Mambo Grill's chefs craft dishes of carne asada, burritos, red beans, and rice from scratch daily using fresh meats and veggies, punching them up with authentic imported seasonings and, when necessary, a burly gentlemen named Bugsy. They eschew the traditional spiciness of Mexican food for the full-bodied zest of Central American and Caribbean cuisine, ensuring each dish's taste and color is faithful to that of its country of origin.
The aromas of freshly-cut raw seafood fill the 100-seat dining room at Daiwa Sushi. That, of course, is because the eatery's sushi chefs craft more than 30 traditional maki rolls and 22 sashimi selections. They don't just follow conventional recipes, however—they also express their creativity in 22 eclectic house rolls, many of which feature fish and veggies that have been seared, fried, or marinated in spices. As sushi chefs do their thing, the cooks in the kitchen emit their own melange of tempting scents as they prepare traditional Japanese dishes that range from udon noodles tossed with chicken and tempura shrimp to fish cakes and crab. The dining room hibachi grills, meanwhile, send up plumes of fragrant steam and smoke around simmering morsels of steak, shrimp, and scallops, allowing whoever steals the last piece to vanish unnoticed into the night. To help diners wash down their bites, Daiwa also serves domestic and imported Japanese beers, and curates a compact, yet diverse list of sakes.
In order to fully relish the Nana Sushi dining experience, one must first sit back and admire the artistic presentation of his or her roll, then quickly resolve to devour it. Behind the sushi bar, chefs add colorful swirls of sauces to plates of freshly rolled maki, such as the spicy mango lobster roll, which is wrapped in pink soy paper before being surrounded by a ring of liquid hearts. The menu includes more than 20 of these specialty rolls, each with an appearance as special as a fireworks show viewed from outer space. In the kitchen, chefs sear scallops, shrimp, and teriyaki-glazed salmon across a blazing grill as well as sauté chicken and pineapple with mounds of fried rice.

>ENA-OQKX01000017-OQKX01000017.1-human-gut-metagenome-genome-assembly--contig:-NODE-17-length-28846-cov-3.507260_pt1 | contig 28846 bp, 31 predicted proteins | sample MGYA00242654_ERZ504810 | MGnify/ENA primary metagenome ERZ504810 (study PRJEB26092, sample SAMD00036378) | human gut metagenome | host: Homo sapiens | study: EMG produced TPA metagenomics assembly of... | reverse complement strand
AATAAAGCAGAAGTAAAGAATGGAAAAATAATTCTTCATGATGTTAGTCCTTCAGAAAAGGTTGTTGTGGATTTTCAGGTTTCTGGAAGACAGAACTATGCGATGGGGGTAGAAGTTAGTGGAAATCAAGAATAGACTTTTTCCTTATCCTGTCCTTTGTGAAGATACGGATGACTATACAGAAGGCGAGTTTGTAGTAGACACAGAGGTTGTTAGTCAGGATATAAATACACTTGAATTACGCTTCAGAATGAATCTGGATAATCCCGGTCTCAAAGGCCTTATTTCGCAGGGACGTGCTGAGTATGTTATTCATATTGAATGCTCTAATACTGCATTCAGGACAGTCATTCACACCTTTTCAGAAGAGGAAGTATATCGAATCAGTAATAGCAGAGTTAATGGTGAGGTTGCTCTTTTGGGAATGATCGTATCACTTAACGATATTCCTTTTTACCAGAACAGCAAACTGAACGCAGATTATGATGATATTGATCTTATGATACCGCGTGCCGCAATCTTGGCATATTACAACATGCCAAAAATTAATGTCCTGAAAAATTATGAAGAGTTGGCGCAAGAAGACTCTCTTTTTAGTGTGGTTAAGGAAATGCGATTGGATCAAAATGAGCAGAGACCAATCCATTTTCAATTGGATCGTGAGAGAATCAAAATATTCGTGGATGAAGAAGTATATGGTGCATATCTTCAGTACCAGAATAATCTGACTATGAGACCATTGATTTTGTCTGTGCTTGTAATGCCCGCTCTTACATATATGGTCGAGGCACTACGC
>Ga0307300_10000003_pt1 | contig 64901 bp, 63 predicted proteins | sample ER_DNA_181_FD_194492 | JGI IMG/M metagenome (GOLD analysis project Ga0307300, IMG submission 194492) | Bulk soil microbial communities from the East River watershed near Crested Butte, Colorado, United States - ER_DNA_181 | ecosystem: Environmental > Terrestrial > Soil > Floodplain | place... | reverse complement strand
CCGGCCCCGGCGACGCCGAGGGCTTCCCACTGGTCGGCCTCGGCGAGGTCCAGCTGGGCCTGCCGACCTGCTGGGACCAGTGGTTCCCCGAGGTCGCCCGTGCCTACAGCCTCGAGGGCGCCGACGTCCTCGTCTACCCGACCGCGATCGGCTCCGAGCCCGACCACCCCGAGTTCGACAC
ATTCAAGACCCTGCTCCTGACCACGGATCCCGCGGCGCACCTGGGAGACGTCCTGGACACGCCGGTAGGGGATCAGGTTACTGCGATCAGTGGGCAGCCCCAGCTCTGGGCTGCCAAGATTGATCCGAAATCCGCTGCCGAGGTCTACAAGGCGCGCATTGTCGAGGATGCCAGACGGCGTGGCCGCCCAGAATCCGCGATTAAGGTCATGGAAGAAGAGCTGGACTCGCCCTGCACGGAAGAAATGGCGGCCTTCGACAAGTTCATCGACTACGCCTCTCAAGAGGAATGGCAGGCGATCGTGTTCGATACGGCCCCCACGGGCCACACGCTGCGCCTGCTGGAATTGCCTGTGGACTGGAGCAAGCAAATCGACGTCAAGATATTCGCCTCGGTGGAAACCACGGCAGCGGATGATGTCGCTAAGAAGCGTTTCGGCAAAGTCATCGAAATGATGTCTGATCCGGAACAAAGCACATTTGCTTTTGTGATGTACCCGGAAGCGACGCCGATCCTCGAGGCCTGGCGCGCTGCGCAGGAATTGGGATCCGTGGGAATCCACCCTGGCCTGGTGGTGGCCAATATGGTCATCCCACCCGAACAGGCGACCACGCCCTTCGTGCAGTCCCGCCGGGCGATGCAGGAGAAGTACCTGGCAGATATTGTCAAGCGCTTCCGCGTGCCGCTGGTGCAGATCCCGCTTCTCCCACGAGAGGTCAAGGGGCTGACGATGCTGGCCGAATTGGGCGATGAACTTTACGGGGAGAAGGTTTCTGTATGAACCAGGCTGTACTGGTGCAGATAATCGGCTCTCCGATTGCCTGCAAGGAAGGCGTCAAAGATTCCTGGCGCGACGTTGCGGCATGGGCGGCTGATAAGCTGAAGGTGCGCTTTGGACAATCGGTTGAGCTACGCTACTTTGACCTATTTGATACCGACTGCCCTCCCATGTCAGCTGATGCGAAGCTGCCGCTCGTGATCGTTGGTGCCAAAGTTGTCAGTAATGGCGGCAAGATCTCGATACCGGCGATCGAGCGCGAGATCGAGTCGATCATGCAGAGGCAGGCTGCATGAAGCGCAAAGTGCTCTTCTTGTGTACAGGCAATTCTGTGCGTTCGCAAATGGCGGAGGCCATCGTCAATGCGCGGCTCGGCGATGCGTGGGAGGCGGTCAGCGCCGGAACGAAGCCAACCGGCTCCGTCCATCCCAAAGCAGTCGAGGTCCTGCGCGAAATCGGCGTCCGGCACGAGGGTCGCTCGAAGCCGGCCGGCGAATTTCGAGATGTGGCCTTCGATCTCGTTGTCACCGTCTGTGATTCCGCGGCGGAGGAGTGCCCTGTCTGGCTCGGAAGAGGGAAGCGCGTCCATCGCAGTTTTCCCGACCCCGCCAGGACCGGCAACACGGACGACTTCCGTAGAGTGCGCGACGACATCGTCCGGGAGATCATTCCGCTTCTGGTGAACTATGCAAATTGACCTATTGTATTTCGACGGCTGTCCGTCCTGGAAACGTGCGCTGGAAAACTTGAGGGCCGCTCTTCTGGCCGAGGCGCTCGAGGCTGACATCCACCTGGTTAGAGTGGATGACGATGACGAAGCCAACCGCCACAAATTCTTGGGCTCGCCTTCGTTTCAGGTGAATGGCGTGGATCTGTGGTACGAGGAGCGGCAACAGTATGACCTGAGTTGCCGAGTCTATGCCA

Prasit "Ken" Khachenrum's culinary journey spans more than 11,000 miles. In his native Thailand, the young chef began mastering the dishes of his home soil at Grand Hyatt Hotel in Bangkok. Later, after landing a position with Commodore Cruise Lines, the globetrotting Khachenrum continued plying his skills while sailing beneath the Caribbean sun. Upon deciding to settle in Washington, DC, Chef Ken worked through the city's restaurant scene on his way to becoming sushi chef at Yosaku Japanese Restaurant, opening his first restaurant in Yorktown in 2002, and finally, opening Thaijindesu. Thaijindesu—translated from the Japanese word "romanji," meaning "Thai people"—invites guests into an elegant spiral of Thai and Japanese flavors. Chef Ken places bowls of steaming noodles and curries beside fresh rolls of sushi, uniting regional nuances on a single menu rather than uniting two menus with Velcro.
Yukai Buffet's chefs fill their sushi and seafood buffet with 40 kinds of sushi, sashimi, and rolls stuffed with tempura shrimp and spicy mayo. The circular buffet, which basks beneath neon blue light, curves around more than 100 hot entrees and salads. For dessert, eaters can frequent the buffet's self-serve frozen yogurt machine or toss chocolate pennies into its chocolate fountain.
With more than 200 Asian classics to choose from, you'll need to take your time perusing Sushi & Wok's menu. The eatery's chefs craft more than 15 specialty rolls, including the sumo roll, a wasabi mayo-topped blend of salmon, avocado, and cream cheese. Hibachi chefs, meanwhile, dazzle diners by flinging shrimp and searing succulent cuts of filet mignon and swordfish right in the dining room. The rest of Sushi & Wok's culinary team works in the kitchen itself, crafting Chinese and Thai favorites like shrimp with lobster sauce or chicken stirred into fiery panang curries. Your feast will take place in an equally massive dining area complete with exposed brick walls, cozy red booths, and long family-style tables.